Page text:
In this study, researchers interviewed 251 drivers involved in rear-end collisions that occurred less than one year before the interview. The objective was to determine which accident and occupant variables determined whiplash symptomatology.
Of the interviewed drivers:
- 35% reported a whiplash injury arising from the collision.
- Consistent with numerous other studies, women were more likely to report whiplash symptoms than were men; 25% of men reported whiplash, while 44% of women did.
- Two thirds of the whiplash occupants had consulted a health care provider, but only three drivers had gone to the emergency room after the accident.
- 40% of the whiplash patients reported a restriction of their daily activities.
- 23% of the whiplash patients had symptoms for at least three months.
The researchers also found the following variables were more likely to result in whiplash injury:
- “Female sex and a history of neck injury were the only statistically significant predictors of ‘whiplash’ occurrence. The relative risk of ‘whiplash’ occurring in drivers reporting a history of neck injury was more than twice that of drivers with no history. For women, the risk of ‘whiplash’ was approximately twice that of men. Age, occupational status and educational attainment were not significant predictors of ‘whiplash’ occurrence.”
- “Vehicle masses appeared to have an influence on the risk of ‘whiplash’ occurrence. The relative risk of occurrence in drivers of light vehicles (<1100 kg [2420 lb.]) was 1.43 times that for drivers of heavy vehicles (³1300 kg [2860 lb.]); this relative risk fell just short of statistical significance…The relative risk estimates relating to the weight of the striking vehicle showed a pattern of decreasing risk on injury with decreasing mass of the striking vehicle, and there was a positive association between the weight of the striking vehicle relative to the driver’s vehicle and the risk of ‘whiplash’ injury, as indicated by the trend in the relative risks over the relative vehicle-weight categories.” The relationship between striking vehicle vs. target vehicle mass has been hypothesized by engineers as a risk factor for injury, but this is the first study to actually see the relationship in a group of patients.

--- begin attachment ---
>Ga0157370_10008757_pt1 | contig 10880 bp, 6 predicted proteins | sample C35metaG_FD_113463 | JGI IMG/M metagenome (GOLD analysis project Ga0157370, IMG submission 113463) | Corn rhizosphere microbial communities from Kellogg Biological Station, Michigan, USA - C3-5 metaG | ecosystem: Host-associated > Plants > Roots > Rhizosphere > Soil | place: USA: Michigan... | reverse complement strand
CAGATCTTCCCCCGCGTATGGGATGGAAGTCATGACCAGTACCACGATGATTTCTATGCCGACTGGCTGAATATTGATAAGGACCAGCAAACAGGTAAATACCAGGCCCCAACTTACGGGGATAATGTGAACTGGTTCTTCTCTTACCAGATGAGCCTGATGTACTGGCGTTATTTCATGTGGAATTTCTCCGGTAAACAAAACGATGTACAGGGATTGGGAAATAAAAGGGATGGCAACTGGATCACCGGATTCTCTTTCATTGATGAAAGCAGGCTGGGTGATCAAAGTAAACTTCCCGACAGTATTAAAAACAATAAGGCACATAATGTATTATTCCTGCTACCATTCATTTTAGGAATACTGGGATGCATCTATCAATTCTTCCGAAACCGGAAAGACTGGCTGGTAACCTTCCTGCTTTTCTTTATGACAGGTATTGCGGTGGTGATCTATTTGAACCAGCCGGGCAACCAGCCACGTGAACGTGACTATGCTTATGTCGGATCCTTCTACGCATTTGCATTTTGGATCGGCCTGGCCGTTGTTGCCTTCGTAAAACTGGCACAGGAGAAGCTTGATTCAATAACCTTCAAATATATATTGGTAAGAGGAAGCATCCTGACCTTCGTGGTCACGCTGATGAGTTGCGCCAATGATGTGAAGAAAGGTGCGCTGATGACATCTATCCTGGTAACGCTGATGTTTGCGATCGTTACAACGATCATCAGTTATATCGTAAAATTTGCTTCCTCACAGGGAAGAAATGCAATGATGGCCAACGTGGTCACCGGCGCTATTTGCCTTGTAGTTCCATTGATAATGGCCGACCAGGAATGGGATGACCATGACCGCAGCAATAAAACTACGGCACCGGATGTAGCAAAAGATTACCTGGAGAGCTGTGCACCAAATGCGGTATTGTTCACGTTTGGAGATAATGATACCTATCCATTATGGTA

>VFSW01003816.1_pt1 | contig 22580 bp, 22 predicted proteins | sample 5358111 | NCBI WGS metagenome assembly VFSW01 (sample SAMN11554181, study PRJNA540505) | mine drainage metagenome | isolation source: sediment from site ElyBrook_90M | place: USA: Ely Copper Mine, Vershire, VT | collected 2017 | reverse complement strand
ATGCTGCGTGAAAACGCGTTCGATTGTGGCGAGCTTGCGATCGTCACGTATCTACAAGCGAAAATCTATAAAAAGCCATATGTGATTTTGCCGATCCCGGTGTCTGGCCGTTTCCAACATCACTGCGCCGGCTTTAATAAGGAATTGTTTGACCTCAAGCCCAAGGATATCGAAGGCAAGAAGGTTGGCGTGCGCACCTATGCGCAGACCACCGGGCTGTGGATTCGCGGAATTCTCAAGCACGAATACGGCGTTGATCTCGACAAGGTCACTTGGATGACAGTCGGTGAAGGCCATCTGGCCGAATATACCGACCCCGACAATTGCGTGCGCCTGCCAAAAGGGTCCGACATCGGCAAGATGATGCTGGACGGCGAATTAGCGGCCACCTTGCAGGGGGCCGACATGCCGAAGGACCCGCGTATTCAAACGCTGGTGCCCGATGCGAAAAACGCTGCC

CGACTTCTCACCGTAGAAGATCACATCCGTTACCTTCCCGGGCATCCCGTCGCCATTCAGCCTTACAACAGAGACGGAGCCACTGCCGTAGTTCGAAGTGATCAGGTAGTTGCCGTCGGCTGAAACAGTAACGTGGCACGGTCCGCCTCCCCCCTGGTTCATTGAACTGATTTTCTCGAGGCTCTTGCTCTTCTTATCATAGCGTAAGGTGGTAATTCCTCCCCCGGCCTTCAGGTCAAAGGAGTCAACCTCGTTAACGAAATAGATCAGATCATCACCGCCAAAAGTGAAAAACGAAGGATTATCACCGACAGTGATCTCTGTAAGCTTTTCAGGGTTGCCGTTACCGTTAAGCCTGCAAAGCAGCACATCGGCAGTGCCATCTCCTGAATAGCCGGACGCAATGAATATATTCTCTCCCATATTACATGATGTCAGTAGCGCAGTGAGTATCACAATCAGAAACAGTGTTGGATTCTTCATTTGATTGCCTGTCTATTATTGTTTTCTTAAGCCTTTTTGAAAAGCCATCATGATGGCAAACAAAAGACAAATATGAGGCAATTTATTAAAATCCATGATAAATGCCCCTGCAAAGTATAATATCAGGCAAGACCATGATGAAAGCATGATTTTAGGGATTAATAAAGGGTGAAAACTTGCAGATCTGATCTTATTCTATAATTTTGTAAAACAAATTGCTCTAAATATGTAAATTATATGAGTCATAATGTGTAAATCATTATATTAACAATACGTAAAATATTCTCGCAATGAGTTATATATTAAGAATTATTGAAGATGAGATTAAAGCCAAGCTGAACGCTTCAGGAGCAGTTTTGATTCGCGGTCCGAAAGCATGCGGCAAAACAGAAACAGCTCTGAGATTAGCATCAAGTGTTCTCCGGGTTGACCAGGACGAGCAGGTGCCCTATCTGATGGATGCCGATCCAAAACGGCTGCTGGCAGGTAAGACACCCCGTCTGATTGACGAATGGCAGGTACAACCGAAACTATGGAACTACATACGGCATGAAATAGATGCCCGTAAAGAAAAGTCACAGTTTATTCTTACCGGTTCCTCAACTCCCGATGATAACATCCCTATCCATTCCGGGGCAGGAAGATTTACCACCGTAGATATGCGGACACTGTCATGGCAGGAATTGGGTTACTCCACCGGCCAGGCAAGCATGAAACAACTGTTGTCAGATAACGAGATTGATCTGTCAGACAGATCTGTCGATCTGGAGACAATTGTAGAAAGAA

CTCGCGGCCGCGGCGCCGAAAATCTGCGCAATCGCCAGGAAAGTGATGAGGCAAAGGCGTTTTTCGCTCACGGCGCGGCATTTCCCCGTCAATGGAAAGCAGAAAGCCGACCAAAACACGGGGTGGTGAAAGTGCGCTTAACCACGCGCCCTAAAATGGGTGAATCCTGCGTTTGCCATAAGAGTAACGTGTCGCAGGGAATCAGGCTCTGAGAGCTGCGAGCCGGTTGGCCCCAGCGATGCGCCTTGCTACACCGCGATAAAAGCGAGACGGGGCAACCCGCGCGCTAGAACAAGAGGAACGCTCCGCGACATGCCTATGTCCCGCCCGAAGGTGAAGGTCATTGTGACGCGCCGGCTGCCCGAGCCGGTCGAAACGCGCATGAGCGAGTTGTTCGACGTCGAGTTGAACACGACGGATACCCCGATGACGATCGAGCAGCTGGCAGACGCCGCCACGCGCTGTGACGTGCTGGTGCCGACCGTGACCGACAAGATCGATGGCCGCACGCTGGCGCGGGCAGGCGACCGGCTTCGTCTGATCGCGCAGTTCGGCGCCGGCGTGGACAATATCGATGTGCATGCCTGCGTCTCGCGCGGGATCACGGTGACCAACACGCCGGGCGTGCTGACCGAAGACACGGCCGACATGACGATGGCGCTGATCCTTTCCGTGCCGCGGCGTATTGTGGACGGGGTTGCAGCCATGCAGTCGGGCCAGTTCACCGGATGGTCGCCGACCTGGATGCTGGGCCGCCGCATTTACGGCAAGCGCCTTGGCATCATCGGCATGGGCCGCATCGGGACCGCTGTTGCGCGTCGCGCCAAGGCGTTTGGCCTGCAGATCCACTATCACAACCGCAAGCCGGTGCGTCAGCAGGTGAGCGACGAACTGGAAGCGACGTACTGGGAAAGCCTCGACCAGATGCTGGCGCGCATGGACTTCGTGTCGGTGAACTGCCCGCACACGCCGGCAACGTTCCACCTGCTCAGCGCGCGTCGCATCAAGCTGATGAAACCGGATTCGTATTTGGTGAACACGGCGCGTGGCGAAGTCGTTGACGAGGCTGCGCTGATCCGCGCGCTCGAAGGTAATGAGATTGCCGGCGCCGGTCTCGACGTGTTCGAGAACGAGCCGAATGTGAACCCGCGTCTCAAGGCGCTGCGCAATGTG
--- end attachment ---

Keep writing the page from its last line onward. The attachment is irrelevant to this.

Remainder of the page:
- “There was a 9 per cent increase in the risk of ‘whiplash’ injury in drivers who were not aware of the impending collision.” Although it did not reach statistical significance, “Compared with drivers reporting two or more sources of forewarning, those who had only one source had a 17 per cent increase in incidence, while those who reported no forewarning had a 20 per cent increase.” These findings are also consistent with the hypotheses of whiplash experts who predict that the absence of forewarning results in increased tissue damage because of low muscle tone.
Dolinis J. Risk factors for ‘whiplash’ in drivers: a cohort study of rear-end traffic crashes. Injury 1997;28(3):173-179.